Publisher Social Media:  Instagram/Twitter/Facebook


The Silent Stars Go by Sally Nicholls
Release Date: 
September 20, 2022

For fans of historical fiction and Christmas stories, The Silent Stars Go by award-winning children’s authour, Sally Nicholls may be the fall read for you. Set in an English village during Christmas time after the first World War, this passionate young love story is loosely based on the author’s own family history.


Well, That Was Unexpected by Jesse Q. Sutanto
Release Date: 
September 27, 2022

Every year at the annual Penguin Teen Social, they always share with us their top ten fall releases to look forward to. This year, Jesse Q. Sutanto’s Well, That Was Unexpected was the title that caught my eye. You may know Jesse from her adult romance mystery series that includes Dial A for Aunties and Four Aunties and a Wedding; however Well, That Was Unexpected marks her foray into YA. I haven’t read any YA novels set in Indonesia but I’m looking forward to Sharlot and George’s story, as the premise is that they were “set up” by their parents who were pretending to be their kids online, which should make for a rather interesting and hilarious story!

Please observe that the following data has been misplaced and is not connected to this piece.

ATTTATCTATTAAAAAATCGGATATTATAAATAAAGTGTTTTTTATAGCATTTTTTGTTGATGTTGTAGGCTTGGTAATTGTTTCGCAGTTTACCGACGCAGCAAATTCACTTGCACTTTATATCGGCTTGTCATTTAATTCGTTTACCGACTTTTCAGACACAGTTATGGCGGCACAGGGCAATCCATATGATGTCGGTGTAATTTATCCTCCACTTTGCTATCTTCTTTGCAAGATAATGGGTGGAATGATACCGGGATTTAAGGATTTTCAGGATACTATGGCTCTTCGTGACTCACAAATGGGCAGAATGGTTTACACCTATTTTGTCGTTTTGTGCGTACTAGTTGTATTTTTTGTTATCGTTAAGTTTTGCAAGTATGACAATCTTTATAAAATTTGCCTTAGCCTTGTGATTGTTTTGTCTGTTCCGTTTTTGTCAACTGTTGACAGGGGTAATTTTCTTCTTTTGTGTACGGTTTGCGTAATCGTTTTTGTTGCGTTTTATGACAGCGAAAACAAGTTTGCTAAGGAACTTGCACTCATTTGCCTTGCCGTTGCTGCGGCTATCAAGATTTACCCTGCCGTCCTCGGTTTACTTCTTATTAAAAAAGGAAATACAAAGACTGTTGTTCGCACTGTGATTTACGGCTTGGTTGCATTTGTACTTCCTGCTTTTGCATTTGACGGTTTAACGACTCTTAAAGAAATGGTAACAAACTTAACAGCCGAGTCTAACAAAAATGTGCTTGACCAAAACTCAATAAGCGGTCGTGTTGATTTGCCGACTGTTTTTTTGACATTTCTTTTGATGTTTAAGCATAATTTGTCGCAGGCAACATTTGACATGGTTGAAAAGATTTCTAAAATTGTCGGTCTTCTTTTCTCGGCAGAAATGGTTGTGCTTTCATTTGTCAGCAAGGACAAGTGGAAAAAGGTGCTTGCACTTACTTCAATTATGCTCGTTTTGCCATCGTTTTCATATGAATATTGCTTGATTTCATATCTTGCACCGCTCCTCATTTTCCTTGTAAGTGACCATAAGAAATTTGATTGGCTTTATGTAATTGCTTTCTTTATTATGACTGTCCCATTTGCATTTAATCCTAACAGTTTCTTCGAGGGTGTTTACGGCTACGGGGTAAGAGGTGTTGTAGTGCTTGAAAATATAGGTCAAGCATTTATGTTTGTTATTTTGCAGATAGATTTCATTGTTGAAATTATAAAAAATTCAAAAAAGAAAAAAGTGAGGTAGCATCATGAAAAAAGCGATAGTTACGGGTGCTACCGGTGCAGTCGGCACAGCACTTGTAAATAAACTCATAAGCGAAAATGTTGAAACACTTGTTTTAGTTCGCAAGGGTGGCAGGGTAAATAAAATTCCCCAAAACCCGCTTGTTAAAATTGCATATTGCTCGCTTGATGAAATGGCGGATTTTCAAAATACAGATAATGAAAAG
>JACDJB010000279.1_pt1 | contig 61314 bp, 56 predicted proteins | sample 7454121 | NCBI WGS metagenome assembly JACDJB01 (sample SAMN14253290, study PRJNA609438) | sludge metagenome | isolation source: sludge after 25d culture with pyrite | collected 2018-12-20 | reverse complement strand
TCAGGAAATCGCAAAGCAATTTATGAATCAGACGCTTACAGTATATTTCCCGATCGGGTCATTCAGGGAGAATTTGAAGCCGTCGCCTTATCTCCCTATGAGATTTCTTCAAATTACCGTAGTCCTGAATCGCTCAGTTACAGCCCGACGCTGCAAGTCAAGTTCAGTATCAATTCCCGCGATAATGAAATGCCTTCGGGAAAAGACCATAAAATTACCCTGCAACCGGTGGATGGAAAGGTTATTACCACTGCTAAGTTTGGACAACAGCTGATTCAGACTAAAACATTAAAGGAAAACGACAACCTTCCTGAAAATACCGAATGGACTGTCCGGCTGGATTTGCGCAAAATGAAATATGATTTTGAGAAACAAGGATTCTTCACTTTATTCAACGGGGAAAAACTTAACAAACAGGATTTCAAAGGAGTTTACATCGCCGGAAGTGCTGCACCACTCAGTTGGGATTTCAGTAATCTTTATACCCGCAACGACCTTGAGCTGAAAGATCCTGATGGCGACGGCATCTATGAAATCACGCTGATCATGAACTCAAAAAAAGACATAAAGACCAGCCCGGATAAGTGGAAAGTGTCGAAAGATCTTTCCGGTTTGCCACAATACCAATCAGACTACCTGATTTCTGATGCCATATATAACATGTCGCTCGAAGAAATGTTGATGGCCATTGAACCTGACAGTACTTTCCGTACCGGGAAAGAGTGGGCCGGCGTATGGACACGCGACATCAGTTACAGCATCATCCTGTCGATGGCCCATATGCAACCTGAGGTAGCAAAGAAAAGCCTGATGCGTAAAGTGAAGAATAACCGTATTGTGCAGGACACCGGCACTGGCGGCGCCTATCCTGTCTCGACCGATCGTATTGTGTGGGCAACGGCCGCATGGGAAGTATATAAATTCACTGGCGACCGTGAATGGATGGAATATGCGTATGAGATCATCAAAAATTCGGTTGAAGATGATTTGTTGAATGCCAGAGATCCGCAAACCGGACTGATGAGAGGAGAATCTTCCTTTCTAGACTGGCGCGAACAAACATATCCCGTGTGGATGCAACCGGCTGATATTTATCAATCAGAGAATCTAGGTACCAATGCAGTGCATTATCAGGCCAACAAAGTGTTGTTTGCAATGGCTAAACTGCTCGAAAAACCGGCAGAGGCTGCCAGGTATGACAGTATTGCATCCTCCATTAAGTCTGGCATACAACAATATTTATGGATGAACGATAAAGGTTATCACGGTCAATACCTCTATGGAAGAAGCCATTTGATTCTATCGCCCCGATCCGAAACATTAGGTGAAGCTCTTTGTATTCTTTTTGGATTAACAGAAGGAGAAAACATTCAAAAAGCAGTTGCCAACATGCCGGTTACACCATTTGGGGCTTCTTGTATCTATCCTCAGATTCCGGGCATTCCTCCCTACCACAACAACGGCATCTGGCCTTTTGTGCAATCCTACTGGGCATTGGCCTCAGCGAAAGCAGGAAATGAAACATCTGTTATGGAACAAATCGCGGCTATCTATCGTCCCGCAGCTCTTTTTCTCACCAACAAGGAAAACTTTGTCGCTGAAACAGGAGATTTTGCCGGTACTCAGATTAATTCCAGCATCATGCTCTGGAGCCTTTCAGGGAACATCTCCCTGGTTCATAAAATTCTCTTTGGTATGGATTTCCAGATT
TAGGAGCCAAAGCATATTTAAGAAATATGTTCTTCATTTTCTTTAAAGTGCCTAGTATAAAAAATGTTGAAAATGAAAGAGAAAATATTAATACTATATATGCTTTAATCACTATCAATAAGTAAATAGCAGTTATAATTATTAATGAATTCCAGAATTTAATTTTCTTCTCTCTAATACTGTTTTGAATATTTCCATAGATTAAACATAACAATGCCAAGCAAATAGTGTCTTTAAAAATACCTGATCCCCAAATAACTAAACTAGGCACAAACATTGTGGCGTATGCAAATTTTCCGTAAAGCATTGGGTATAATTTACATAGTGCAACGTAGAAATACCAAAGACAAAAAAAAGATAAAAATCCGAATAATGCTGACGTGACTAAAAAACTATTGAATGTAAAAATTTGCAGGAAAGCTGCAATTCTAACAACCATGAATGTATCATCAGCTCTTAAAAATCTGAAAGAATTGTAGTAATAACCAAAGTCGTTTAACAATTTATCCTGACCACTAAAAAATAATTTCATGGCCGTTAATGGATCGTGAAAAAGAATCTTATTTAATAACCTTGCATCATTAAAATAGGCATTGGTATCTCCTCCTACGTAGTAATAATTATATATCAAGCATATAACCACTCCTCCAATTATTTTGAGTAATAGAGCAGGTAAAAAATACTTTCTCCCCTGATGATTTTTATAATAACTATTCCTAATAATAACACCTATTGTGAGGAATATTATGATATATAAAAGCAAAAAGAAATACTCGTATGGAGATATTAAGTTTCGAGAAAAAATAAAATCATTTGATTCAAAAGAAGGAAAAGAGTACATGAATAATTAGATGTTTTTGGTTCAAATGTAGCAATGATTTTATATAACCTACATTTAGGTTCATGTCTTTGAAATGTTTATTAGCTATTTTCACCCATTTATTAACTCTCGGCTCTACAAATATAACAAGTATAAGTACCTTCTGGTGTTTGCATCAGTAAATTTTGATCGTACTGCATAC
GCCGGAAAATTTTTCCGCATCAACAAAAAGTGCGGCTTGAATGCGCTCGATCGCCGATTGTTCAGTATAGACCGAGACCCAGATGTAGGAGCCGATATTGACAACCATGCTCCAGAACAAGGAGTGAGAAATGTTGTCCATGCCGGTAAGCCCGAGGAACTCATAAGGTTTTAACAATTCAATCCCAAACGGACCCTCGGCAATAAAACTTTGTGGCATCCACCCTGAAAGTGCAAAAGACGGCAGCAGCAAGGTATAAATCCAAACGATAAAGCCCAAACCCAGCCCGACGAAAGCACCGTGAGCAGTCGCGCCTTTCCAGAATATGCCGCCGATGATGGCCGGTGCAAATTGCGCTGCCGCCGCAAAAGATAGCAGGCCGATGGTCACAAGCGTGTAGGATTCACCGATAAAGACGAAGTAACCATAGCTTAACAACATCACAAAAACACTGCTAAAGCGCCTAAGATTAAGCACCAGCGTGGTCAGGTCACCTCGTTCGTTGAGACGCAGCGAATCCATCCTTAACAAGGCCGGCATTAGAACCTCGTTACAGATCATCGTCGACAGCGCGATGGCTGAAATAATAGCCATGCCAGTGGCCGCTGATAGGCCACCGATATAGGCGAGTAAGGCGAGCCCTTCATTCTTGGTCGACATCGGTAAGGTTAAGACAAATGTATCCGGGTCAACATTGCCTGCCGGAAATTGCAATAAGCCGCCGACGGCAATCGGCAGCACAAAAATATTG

Mystery Monday | Finale (Uncle Chow Tung #4) by Ian Hamilton

Mystery Mondays is an occasional review feature here on Words of Mystery that showcases books in the mystery (occasionally  thriller) genre that I am currently reading and my thoughts on them. Feel free to comment and leave suggestions as to what I should read and review next.

Who is it by? Ian Hamilton, a Canadian authour of the now 11 novels in the Ava Lee series. His Ava Lee series has recently been green lit to be adapted into a TV series by the CBC (Canadian Broadcasting Corporation). Finale is the last book in his Uncle Chow Tung tetralogy and it stars a younger version of Ava Lee’s mentor and former business partner.

What is it about? It’s 2015, and Uncle Chow Tung is no longer the young, up-and-coming newcomer he once was. Now, at an age where a diagnosis of cancer is pretty much terminal, he sets about putting his affairs all in order while reflecting on his life, including his life-changing partnership with the one and only, Ava Lee.  Finale also mirrors Book 5 and 6 of the Ava Lee series as we get to see the events of those books from Uncle’s point of view.

Where does it take place? Uncle is now an old man, and on his deathbed, so he has pretty much resigned himself to staying close to home in Kowloon, Hong Kong, while watching over his proteges from a distance.